Six people were killed in the Democratic Republic of Congo, a local source said on Thursday, in the latest attack blamed on jihadists thought to have killed almost 750 civilians in four months.
The five men and one woman were killed by Allied Democratic Forces (ADF) late Wednesday in Beni territory, North Kivu province, said Roger Mumbere Wangeve, a prominent civil society leader.
Three other people were wounded, he said, accusing the army of failing to intervene to prevent the killing. The death toll of six was also put forward by the former governor of North Kivu, Carly Nzanzu Kasivita, on Twitter.
North Kivu and neighbouring Ituri have been under a state of siege since May in an effort to stop the activities of armed groups, including the ADF.
Military and police officers have replaced civilian authorities as heads of these provinces.
But “the massacres continue despite the state of siege,” Human Rights Watch (HRW) said, adding that “at least 739 civilians have been killed” in these two provinces.
“The number of civilians killed in the attacks has largely remained unchanged,” the US-based rights watchdog said.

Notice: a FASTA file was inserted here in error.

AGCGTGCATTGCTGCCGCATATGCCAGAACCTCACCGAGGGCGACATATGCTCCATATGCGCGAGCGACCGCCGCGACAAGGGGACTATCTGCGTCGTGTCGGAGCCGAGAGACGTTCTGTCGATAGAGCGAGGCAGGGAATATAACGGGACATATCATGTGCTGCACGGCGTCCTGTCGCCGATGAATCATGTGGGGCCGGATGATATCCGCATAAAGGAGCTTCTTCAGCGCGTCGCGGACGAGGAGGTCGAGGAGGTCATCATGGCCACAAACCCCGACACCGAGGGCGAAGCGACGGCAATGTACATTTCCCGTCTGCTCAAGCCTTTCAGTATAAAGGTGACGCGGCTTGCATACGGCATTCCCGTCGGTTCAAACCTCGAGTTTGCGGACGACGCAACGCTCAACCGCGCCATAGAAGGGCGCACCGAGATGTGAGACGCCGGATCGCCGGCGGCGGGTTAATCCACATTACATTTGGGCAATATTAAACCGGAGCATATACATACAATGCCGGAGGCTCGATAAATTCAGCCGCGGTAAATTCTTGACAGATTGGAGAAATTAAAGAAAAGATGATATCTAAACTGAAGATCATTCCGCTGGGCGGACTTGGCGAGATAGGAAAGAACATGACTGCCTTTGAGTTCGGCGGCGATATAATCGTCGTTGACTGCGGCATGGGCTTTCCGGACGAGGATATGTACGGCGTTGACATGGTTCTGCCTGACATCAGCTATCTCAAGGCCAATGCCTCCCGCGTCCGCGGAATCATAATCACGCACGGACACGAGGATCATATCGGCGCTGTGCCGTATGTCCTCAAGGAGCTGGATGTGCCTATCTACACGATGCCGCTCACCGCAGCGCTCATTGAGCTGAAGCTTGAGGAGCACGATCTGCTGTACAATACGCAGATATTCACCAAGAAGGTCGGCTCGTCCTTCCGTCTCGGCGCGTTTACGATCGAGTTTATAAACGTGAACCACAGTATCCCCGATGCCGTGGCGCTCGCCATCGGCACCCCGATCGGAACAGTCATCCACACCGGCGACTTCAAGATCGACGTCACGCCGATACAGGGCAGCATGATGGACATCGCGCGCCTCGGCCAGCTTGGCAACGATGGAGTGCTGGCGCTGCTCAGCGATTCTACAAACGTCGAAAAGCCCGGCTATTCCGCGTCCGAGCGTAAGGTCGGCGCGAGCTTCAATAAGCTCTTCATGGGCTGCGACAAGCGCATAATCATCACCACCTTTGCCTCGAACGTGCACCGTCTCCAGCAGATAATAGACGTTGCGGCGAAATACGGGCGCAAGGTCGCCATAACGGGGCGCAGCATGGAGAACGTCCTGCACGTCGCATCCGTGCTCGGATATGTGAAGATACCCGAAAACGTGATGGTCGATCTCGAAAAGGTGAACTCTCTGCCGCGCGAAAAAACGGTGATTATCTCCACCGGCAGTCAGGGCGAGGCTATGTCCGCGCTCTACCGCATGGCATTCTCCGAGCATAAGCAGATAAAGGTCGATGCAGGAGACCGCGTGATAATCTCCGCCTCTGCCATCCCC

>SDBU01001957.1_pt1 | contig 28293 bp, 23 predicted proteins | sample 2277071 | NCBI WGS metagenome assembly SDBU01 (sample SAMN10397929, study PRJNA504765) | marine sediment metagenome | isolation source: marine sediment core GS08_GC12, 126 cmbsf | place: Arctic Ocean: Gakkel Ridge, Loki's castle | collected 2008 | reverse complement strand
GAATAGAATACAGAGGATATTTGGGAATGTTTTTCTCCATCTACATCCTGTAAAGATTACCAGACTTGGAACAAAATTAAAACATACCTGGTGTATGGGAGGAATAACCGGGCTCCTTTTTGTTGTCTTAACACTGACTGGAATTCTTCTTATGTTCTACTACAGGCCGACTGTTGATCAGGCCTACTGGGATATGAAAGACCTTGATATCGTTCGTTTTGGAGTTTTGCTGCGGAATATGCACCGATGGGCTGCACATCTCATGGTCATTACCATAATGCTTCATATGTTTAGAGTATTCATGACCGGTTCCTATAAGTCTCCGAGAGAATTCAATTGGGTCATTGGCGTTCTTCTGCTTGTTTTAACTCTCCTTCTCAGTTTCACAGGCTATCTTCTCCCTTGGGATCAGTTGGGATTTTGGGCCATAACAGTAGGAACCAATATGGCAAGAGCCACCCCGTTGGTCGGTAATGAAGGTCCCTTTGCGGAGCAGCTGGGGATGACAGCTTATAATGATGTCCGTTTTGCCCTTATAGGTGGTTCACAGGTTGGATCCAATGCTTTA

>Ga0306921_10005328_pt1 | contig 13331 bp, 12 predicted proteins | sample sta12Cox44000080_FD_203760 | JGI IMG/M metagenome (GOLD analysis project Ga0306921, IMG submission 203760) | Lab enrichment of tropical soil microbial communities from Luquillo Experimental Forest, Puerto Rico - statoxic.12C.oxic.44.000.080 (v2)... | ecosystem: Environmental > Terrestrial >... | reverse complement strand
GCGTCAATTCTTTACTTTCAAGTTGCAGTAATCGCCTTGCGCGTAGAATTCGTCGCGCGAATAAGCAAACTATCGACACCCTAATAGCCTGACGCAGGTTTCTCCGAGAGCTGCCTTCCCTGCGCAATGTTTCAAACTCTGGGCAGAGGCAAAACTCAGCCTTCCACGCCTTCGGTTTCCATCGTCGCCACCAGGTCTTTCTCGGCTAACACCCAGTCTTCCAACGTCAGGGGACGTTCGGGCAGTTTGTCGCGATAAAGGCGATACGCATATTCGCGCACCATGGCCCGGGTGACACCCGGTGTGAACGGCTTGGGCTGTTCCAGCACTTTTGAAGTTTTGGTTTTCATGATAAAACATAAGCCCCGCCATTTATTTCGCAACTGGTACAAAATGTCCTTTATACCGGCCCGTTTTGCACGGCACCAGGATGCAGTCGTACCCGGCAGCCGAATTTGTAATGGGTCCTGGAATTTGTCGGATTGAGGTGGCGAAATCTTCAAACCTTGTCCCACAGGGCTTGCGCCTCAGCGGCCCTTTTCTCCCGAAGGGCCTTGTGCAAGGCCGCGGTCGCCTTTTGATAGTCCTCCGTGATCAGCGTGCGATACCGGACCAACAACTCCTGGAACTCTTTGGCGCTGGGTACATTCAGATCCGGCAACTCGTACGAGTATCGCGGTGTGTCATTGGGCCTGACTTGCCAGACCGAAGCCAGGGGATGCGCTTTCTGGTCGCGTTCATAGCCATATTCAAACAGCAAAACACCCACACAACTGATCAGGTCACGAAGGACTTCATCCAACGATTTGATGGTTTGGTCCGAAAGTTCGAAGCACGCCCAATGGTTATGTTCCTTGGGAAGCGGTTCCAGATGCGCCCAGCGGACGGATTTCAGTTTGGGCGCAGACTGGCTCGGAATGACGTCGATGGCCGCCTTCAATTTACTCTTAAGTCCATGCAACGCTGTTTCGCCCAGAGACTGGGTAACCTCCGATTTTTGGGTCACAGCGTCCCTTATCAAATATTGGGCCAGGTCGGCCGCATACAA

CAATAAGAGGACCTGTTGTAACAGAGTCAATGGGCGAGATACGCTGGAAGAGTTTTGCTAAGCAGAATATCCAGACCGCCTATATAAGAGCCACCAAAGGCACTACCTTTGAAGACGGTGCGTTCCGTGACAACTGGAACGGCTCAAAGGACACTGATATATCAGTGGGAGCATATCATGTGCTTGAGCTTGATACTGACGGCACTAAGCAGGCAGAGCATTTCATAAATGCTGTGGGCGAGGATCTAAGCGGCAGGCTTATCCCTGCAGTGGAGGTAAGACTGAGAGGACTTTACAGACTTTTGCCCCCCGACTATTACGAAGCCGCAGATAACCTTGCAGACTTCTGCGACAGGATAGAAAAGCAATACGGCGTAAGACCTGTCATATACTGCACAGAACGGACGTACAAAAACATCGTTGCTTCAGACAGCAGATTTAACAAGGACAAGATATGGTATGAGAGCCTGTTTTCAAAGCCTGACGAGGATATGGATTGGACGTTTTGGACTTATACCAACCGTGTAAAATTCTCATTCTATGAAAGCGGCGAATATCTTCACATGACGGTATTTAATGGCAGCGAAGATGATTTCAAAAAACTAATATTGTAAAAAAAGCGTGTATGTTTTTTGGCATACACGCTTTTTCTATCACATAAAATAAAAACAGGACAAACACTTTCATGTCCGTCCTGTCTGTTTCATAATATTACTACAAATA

“Although the government tries to portray its actions as military successes, many people in eastern DR Congo still live in constant fear of the next massacre,” said Thomas Fessy, senior researcher on the DRC at HRW.
From May 6 to September 10, “various armed groups — some of which remain unidentified — killed at least 672 civilians, and Congolese security forces killed 67 others in Ituri and North Kivu provinces,” HRW wrote in a statement, citing data from the Kivu Security Barometer, a joint initiative of HRW and the Congo Study Group.
Of the more than 100 armed groups active in eastern DRC, the ADF is said to be the most deadly. Originally Ugandan Muslim rebels, they are now portrayed by the Islamic State (IS) group as its branch in central Africa.